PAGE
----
What does Fed rate inaction mean?
The Northwestern Mutual Wealth Management Company – Vail Valley
The latest moment of truth –when the Federal Reserve would again decide whether or not to raise its benchmark rate for the first time since 2006 — finally arrived Sept. 17, and investors were apparently concerned about the verdict.
The Fed decided not to act, but after a brief rally on the news, stocks fell far enough over the next two days to finish down for the week despite a strong midweek rally. The bond market was also impacted, and the yield on the two-year Treasury had its largest one-day dip since December 2010.
There’s long been anxiety about what the beginning of the end of the “easy money” era would mean, but in this case investors seemed to be disappointed — either because they now think the hike is overdue or because the Fed’s decision indicated that the global economy is more fragile than first thought. A rate hike, in contrast, would be seen as a sign of confidence in the United States economy. The media was equally split on the decision, with an editorial in The Wall Street Journal opining, “The question now is whether the Fed will ever raise rates before the next recession,” while an editorial in The New York Times concluded, “By holding steady, the Fed is acknowledging, correctly, that the economy shows no signs of overheating.”
At her post-meeting press conference, the Fed’s Chairwoman Janet Yellen said, “The recovery from the Great Recession has advanced sufficiently far and domestic spending has been sufficiently robust that an argument can be made for a rise in interest rates at this time,” but she added that “heightened uncertainties abroad,” induced the Fed to hold off. “In light of the development that we have seen and the impacts on financial markets, we want to take little more time to evaluate the likely impacts on the United States,” she added. Yellen also indicated that the Fed would not wait for inflation to hit 2 percent because leaving the rate at near zero had “an extreme downside risk that in no way is near the center of my outlook.” Thirteen of 17 voting members still expect a hike in 2015, but 15 felt that way in June. Jeffrey Lacker, president of the Federal Reserve Bank of Richmond, voted to raise the rate, the first voting member to do so this year. The Fed has two more meetings in 2015, in October and December.
The latest from China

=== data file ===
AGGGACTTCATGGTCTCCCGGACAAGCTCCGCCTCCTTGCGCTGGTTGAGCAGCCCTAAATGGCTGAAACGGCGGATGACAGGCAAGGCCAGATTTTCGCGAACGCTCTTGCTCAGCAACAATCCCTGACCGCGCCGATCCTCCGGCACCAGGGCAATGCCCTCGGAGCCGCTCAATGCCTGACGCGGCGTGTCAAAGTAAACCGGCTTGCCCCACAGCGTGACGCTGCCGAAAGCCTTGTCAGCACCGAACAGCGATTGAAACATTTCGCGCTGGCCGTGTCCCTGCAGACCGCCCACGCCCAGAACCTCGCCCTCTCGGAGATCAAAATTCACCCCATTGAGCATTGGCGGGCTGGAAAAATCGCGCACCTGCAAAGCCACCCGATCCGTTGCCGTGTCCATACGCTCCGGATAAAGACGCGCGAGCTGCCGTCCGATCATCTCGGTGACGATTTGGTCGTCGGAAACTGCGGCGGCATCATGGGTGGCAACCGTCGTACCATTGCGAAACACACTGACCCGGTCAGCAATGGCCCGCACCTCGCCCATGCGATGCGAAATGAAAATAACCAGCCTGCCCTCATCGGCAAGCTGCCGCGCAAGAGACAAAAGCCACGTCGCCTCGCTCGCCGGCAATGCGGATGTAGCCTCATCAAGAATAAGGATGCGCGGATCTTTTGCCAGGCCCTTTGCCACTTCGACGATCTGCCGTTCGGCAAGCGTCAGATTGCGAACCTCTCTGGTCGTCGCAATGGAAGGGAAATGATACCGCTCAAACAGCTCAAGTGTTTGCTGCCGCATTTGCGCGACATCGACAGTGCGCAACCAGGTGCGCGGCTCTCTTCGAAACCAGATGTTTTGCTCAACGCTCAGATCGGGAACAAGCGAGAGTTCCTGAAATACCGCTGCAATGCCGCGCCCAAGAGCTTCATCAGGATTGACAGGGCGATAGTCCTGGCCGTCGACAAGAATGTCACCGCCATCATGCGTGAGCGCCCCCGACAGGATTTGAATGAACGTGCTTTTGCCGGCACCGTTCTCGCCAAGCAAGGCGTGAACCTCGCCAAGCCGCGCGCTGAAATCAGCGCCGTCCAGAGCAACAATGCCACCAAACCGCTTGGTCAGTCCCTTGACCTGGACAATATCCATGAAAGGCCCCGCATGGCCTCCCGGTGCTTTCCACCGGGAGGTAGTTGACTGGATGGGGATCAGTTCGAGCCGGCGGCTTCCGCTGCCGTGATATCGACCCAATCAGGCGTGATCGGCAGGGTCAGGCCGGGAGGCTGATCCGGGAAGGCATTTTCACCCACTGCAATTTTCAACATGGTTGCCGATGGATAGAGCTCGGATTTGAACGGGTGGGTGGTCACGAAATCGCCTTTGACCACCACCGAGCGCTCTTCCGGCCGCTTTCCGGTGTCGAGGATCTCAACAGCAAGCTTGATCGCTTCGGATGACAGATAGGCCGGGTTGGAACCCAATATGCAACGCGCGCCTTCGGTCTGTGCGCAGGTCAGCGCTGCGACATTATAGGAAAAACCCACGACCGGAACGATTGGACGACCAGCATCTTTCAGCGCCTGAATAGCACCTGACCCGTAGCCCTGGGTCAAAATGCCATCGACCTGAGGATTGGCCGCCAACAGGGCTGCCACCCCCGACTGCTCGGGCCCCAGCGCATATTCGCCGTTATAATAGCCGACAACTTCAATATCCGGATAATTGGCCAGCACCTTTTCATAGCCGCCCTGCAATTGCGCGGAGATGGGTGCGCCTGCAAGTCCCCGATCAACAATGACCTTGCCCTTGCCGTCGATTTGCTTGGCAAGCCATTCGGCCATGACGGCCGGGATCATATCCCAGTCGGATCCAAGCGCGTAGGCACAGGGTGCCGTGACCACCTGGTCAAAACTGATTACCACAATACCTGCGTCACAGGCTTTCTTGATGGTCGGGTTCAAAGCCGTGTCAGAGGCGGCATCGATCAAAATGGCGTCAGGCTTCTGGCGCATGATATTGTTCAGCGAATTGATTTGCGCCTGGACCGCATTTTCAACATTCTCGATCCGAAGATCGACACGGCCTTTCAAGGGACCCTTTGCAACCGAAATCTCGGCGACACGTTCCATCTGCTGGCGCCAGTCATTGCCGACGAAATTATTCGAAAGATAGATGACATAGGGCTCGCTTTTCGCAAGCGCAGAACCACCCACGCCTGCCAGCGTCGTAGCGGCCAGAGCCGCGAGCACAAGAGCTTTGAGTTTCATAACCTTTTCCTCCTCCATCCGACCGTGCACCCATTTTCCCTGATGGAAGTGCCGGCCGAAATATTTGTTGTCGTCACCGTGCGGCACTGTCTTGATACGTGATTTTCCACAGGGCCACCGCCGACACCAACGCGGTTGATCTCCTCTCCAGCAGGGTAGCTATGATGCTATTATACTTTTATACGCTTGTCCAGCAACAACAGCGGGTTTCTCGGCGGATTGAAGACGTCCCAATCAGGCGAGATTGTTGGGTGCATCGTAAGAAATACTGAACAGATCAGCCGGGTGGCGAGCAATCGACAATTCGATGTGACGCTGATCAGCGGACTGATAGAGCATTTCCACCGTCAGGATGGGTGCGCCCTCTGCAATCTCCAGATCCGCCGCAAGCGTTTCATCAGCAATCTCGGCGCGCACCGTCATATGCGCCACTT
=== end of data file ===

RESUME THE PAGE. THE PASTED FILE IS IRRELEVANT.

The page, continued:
The news at the beginning of the week did nothing to dispel the prospect of a global slowdown, as China reported that fixed-asset investment grew 10.9 percent from a year earlier through the first eight months of the year, short of the forecast of 11.5 percent, and factory output was up 6.1 percent in August from a year ago; analysts had forecast a gain of 6.4 percent.
Another showdown in Washington
The federal government still doesn’t have a budget for the fiscal year that begins on Oct. 1 and, based on last week, the negotiations may once again go down to the wire – or beyond. The latest sticking point is the vote by House republicans to defund Planned Parenthood, a step that will not survive the Senate or a presidential veto, but that nonetheless makes an already partisan process that much thornier.
Another election in Greece
Greeks went to the polls on Sunday to choose a new government, and Alexis Tsipras will not only return as prime minister but appears to have enough seats in parliament to form a ruling coalition. Tsipras stepped down and called the elections after he fell out with his fellow Syriza Party members over the terms of his nation’s latest bailout package, and there was concern that if he wasn’t reelected Greece might not follow through on the terms of the deal.
Eurozone inflation remains sluggish
Inflation in the eurozone slowed to 0.1 percent in August, its lowest level in four months, adding to the challenges facing the European Central Bank in its efforts to revive price growth in the region.
Retail sales rise, manufacturing falls
In other economic news, retail sales rose 0.2 percent in August after a 0.7 percent gain in July; sales were up 2.2 percent over the 12 months ending in August. Core sales, less food and gas, increased 0.4 percent. Because of a cutback in automobile production, which dropped 6.4 percent (and which had jumped 10.6 percent in July), manufacturing fell 0.5 percent in August, the biggest dip since January 2014. Overall, industrial production was off 0.4 percent, and capacity utilization dropped 0.4 percent to 77.6 percent. Business inventories increased 0.1 percent in August, the smallest gain since March. And consumer prices fell 0.1 percent, the first decrease since January, mainly because the price of gas tumbled 4.1 percent. In the 12 months through August, the Consumer Price Index (CPI) rose 0.2 percent. Core CPI was up 0.1 percent for the month and 1.8 percent for the previous year. The net worth of Americans reached a new peak in the second quarter, rising $695 billion to $85.7 trillion, mainly because of higher property values. First-time jobless claims fell 11,000 to 264,000 and have now been below 300,000 for six months, which hasn’t happened since 1973. Housing starts dipped 3 percent in August to 1.13 million, though they were up 16.6 percent from August 2014. Building permits increased 3.5 percent to an annual rate of 1.2 million, 12.5 percent higher than a year ago. Lastly, the Conference Board’s index of leading indicators improved 0.1 percent after having been flat in July. .